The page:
Structure The governing body is made up of individual associations, each of which consist of a number of clubs. The membership is predominately children, under 18, and is made up of both male and female and includes children who have physical and mental disabilities, and children from a disadvantaged social background. There has been an increase in women becoming involved in karate, and over the past few years they have become involved in the delivery and management of karate in Northern Ireland, and have qualified as national kumite referees and kata judges. Each Association has an Executive Committee and Officers who send representation to the Board. The Board in turn is run by a Management Committee elected from these representatives. National squad training sessions are open to all karate-ka belonging to Associations within the Board. Their progress at these sessions is monitored by the national referees and judges in association with the Board’s coaches.
In historical terms, the martial art of Karate was most influenced by the Chinese fist arts, although the origins of Karate can be traced back to the first Olympic Games in 776 B.C. which included an event called the 'Pankration', a form of unarmed combat involving punching, kicking and throwing.
Karate-do as we know it today follows that art of unarmed combat developed on the island of Okinawa, which was invaded by the Japanese in the early part of the 17th Century. The invasion included a ban on all weapons, and consequently the islanders, learning unarmed combat techniques from Chinese experts on the island, developed the unique Okinawan Karate - the art of training the hands and feet as lethal weapons. Hence the original meaning of Karate was 'Tode' or 'China Hand'.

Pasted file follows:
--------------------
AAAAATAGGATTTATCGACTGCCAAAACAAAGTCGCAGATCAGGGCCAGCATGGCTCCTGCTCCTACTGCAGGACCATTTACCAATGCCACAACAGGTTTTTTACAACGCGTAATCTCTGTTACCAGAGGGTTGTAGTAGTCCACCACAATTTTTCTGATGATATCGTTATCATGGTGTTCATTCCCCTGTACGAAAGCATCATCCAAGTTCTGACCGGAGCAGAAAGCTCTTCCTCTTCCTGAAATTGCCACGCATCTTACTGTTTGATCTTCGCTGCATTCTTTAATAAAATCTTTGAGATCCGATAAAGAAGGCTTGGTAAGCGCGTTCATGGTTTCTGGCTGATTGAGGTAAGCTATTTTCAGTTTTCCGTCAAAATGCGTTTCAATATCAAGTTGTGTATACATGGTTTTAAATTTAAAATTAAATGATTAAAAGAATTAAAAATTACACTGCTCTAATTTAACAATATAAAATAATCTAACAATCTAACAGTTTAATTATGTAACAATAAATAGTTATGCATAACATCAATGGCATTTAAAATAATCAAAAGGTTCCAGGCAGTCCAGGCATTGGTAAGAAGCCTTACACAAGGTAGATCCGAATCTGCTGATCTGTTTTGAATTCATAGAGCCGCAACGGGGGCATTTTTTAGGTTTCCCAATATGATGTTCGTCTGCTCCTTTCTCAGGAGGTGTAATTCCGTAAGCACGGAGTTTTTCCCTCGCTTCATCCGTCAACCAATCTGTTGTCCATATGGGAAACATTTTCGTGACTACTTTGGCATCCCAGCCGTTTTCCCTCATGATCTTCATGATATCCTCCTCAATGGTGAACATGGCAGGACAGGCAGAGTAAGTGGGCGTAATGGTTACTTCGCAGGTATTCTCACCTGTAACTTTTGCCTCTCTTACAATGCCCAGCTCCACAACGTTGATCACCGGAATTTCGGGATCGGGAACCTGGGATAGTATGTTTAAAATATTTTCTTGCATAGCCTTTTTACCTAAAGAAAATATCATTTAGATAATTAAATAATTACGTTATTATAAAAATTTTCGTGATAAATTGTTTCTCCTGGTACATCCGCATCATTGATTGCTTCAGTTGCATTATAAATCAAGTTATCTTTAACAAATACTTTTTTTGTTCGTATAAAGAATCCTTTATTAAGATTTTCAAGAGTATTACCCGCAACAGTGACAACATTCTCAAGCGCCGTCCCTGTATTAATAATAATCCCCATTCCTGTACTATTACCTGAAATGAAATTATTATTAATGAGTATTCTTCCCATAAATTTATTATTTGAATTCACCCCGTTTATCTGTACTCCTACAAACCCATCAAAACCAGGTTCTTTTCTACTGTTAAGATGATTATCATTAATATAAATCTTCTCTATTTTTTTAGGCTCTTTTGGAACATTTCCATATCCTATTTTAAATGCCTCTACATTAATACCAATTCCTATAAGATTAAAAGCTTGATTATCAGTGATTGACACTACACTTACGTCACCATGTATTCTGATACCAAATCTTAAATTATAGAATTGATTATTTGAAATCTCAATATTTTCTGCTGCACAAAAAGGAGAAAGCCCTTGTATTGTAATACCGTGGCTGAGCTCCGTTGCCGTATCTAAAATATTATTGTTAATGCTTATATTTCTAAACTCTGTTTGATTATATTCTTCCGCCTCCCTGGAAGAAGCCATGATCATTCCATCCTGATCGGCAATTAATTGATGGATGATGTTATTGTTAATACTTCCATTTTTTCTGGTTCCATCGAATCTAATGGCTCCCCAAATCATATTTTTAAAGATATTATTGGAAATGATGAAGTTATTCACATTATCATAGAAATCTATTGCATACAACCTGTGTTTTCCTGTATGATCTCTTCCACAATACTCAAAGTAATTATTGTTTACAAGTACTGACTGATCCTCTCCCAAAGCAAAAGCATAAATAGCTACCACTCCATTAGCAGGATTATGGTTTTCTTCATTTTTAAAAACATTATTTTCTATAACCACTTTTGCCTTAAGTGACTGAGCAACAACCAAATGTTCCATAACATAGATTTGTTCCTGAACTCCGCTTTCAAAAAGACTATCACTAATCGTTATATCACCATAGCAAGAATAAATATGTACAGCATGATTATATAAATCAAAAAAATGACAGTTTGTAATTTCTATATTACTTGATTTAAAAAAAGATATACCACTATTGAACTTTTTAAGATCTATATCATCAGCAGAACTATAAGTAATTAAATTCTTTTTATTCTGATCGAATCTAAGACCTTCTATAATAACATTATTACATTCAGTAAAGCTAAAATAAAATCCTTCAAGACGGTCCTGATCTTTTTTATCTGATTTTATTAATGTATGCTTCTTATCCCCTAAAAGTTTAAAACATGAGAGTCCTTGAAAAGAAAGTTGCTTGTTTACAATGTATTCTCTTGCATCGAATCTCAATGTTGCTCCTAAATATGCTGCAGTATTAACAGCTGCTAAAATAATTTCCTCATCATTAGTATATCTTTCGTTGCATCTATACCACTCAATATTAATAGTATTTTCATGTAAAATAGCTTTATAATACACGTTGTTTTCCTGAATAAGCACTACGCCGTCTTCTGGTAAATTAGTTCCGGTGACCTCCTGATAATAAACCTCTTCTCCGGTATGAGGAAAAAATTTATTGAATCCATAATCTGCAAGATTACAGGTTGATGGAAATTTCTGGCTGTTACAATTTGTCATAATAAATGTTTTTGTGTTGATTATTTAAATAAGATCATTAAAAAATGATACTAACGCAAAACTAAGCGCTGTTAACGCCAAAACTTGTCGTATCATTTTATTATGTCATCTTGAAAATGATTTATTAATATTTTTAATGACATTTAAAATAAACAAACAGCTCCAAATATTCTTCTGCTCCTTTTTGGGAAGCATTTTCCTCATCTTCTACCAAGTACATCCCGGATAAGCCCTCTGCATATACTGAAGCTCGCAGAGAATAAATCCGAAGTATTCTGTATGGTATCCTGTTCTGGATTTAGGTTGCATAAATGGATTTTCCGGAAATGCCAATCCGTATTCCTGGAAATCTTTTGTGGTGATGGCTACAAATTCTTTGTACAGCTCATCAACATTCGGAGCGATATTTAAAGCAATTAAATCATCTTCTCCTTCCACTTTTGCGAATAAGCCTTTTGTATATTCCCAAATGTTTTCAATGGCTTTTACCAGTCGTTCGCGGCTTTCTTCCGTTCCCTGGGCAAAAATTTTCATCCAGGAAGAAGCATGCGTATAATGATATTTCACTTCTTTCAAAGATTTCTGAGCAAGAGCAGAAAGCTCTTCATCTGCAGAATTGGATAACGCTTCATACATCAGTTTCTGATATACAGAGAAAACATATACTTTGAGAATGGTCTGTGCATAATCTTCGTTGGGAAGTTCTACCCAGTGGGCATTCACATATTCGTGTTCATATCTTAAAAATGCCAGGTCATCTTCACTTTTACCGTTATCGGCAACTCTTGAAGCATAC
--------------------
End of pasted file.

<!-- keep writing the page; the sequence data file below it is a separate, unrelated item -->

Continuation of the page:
The island was policed by Samurai, warriors skilled in the sword who wore virtually impenetrable bamboo armour, and, as the islanders were forbidden to carry weapons, a kick or punch had to be effective enough to penetrate this armour and disable the warrior.
In 1921, Master Gichin Funakoshi introduced Karate to Japan where the art was modified and improved, and it developed as a martial, lethal art for practical fighting. The meaning of Karate then was changed to 'Empty Hand', i.e. 'Kara' - empty and 'Te' - hand, indicating the ability to defend without the use of weapons.
To inflict damage on an opponent with a single punch or kick has been the objective of this ancient Okinawan martial art, however, great emphasis has also been placed on the spiritual side of the art.
Training means the training of body and spirit and the striving for the spirit of humility. Becoming a true follower of Karate-do is possible only when one strives for perfection in these two aspects, the one spiritual, the other physical. The fundamental techniques of Karate have been developed and perfected through long years of study and practice, but the effective use of these techniques must include an understanding and acceptance of this spiritual aspect.